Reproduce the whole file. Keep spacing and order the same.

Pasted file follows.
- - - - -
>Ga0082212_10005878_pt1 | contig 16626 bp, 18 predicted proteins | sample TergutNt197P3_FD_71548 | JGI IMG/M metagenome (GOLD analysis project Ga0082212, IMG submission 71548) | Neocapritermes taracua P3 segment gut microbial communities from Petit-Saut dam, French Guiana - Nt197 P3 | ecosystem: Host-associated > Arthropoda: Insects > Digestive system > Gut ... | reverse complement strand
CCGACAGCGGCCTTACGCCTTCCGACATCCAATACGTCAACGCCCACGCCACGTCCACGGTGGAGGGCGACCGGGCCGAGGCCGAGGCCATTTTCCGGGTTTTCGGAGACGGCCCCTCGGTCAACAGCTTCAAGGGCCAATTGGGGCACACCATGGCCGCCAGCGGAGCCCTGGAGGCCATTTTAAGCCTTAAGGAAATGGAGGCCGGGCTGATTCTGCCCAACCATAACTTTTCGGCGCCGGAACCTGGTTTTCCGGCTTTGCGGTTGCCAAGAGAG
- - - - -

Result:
>Ga0082212_10005878_pt1 | contig 16626 bp, 18 predicted proteins | sample TergutNt197P3_FD_71548 | JGI IMG/M metagenome (GOLD analysis project Ga0082212, IMG submission 71548) | Neocapritermes taracua P3 segment gut microbial communities from Petit-Saut dam, French Guiana - Nt197 P3 | ecosystem: Host-associated > Arthropoda: Insects > Digestive system > Gut ... | reverse complement strand
CCGACAGCGGCCTTACGCCTTCCGACATCCAATACGTCAACGCCCACGCCACGTCCACGGTGGAGGGCGACCGGGCCGAGGCCGAGGCCATTTTCCGGGTTTTCGGAGACGGCCCCTCGGTCAACAGCTTCAAGGGCCAATTGGGGCACACCATGGCCGCCAGCGGAGCCCTGGAGGCCATTTTAAGCCTTAAGGAAATGGAGGCCGGGCTGATTCTGCCCAACCATAACTTTTCGGCGCCGGAACCTGGTTTTCCGGCTTTGCGGTTGCCAAGAGAG